‘The Wonder’ Review: Florence Pugh Film Pits Science Against Religion | TIFF 2022
The Wonder begins with an acknowledgment of the artifice inherent to what director Sebastián Lelio has created for us. While all films are themselves illusions, rarely does the very opening shot remind the audience of this. Over a glimpse at an almost empty warehouse of some kind that appears clean and sterile to the eye, we hear narration from lead Florence Pugh who begins monologuing about the film itself. She does so not in character, but as the actress herself. As the camera begins to move, she makes the case for the importance of stories themselves. The camera then settles on a set with Pugh’s Lib Wright who is traveling to a remote community in Ireland. It is important to put a pin in this prologue as the film leaves it behind for almost the entirety of an experience that becomes both evocative and erratic.
What follows is a film that serves as a fraught conversation with itself and the nature of storytelling which is flawed yet fascinating to behold. Based on the novel of the same name by Emma Donoghue, we are transported back to the 19th century where we discover that Lib is a nurse who has been hired to look into a mysterious medical impossibility. Specifically, it is that an 11-year-old girl named Anna O’Donnell (Kíla Lord Cassidy) has not been eating for several months yet seems to be in perfectly good health. What then begins is a watch where Lib and a nun will take turns keeping an eye on the child to ascertain what is happening. They do so under the direction of a small board that includes one Dr. McBrearty, played by an underutilized yet terrific Toby Jones, who seems to have gotten swept up in the spectacle.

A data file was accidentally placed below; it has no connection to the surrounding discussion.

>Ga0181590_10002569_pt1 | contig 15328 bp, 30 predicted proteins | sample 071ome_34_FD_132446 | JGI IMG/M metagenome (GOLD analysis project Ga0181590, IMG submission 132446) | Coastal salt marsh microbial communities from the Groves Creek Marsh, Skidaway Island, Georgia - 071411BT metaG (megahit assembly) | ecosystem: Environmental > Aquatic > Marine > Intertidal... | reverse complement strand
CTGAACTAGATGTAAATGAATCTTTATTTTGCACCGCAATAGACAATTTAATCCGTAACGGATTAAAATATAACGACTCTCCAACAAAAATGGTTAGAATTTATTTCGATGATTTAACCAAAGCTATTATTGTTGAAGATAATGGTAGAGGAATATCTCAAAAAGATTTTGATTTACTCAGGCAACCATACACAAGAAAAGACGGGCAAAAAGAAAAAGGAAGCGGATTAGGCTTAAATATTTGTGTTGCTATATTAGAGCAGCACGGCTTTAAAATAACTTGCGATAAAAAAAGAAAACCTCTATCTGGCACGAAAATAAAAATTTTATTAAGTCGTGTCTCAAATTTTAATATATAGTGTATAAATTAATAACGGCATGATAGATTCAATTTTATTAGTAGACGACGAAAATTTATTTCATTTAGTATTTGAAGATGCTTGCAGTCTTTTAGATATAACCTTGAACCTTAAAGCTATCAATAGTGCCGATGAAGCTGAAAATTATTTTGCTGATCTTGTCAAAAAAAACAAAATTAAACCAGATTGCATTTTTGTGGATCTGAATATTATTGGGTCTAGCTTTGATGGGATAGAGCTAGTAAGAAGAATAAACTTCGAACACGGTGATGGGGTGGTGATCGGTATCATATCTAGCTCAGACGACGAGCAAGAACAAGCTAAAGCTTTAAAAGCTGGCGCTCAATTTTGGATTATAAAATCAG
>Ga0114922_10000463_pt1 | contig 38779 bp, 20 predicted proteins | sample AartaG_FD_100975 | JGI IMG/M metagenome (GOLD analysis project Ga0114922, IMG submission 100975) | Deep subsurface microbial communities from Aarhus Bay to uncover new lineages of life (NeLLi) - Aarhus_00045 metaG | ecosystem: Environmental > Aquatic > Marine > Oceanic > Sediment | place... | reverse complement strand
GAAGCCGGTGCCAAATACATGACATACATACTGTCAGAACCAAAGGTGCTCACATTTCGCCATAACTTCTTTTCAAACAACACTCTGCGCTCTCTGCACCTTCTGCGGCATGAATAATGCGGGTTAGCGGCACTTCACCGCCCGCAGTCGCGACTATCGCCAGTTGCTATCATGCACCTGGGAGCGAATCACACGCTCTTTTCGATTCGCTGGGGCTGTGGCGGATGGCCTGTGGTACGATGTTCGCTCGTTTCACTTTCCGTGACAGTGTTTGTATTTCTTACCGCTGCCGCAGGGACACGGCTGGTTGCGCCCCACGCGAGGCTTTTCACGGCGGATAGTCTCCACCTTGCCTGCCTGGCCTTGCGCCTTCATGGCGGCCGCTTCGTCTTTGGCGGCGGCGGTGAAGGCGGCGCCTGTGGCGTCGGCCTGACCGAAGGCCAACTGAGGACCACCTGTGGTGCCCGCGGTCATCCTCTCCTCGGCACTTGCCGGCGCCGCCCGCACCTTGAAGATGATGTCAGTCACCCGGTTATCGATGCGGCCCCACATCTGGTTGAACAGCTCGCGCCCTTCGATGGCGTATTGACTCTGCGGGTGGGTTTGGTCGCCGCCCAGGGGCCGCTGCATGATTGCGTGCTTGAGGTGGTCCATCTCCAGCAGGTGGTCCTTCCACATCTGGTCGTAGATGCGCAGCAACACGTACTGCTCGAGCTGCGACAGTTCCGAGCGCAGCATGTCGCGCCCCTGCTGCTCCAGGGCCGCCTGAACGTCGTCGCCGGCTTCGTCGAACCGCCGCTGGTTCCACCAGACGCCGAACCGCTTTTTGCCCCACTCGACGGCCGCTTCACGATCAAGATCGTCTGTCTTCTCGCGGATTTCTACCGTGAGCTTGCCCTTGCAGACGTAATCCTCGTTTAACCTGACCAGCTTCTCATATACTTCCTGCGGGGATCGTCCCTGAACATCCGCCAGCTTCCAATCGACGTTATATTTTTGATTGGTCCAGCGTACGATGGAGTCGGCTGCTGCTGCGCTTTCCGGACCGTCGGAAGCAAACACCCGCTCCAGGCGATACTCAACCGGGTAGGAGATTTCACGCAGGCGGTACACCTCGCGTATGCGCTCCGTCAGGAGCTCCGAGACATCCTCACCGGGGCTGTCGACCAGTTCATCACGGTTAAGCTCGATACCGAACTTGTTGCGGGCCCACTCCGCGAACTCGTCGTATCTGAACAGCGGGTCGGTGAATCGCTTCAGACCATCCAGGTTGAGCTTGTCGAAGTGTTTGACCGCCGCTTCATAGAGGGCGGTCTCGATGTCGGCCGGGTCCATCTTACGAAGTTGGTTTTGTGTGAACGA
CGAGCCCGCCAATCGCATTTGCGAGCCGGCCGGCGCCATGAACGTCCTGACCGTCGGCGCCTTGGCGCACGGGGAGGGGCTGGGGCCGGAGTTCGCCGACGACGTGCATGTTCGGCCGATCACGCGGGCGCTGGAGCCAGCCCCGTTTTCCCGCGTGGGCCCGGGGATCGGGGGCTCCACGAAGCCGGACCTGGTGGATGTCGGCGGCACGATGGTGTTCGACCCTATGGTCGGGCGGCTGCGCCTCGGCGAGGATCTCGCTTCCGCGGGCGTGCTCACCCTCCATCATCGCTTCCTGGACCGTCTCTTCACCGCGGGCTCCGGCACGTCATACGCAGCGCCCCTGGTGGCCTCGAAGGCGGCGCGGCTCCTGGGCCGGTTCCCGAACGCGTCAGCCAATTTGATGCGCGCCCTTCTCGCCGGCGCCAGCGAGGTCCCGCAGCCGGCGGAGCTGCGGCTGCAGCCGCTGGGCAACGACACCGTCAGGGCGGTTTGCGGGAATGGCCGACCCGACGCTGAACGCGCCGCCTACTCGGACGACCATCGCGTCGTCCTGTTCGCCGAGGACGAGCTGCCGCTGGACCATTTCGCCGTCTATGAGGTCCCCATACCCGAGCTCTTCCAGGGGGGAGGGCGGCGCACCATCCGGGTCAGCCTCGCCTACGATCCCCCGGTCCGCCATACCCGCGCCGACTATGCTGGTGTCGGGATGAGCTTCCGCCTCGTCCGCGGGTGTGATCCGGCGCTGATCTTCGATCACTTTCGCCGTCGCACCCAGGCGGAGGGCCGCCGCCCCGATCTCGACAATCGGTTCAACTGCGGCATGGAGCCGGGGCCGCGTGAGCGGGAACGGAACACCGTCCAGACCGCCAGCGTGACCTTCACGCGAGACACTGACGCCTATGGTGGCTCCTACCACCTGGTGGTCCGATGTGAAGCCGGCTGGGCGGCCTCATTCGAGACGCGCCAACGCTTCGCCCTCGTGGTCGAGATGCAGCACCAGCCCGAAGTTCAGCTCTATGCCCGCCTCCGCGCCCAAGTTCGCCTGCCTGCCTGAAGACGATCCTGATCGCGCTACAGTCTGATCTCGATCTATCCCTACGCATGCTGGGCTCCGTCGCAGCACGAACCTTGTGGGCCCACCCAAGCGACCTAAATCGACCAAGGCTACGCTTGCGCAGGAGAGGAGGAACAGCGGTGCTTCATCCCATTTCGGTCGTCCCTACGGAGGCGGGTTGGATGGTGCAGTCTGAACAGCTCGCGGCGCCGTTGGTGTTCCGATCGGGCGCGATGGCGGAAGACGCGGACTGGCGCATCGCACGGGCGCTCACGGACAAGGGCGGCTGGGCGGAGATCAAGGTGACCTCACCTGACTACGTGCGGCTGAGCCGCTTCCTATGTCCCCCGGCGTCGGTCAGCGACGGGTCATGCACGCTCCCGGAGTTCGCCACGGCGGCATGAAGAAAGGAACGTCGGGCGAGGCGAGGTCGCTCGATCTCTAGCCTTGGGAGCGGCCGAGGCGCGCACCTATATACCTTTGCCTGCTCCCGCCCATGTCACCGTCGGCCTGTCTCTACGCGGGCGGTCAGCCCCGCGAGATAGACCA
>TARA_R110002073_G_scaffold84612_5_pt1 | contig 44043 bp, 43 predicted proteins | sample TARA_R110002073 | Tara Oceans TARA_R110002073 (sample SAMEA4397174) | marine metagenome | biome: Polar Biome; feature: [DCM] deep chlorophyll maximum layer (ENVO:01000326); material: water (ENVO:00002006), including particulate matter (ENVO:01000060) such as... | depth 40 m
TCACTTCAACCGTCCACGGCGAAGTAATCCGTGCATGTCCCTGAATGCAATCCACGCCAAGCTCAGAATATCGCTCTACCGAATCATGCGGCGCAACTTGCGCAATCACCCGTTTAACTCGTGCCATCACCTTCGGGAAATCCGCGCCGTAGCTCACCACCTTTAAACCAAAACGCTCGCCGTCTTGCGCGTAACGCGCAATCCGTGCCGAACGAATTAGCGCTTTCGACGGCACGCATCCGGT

Lib, on the other hand, is skeptical of almost everything that is playing out. The more she attempts to learn about the family and what is taking place, the more she grows to realize that her job is merely meant to affirm the supposed “miracle” they’ve received. While she does not believe in any faith, the family of the girl and the many visitors who come to see her are devout to a potentially dangerous degree. The only other person that Lib seems to have a connection with is William Byrne (Tom Burke) who has come to the area to seek the truth in his capacity as a journalist. However, even he has his own perspective on the situation that occasionally runs counter to hers. Also operating in the background is Kitty (Niamh Algar) who seems to be aware of what is really happening and, based on a couple of very significant shots, may even be aware that we are watching as an audience. Regardless, she isn’t much help to Lib who begins to form an attachment to Anna that stems from a loss that each has endured.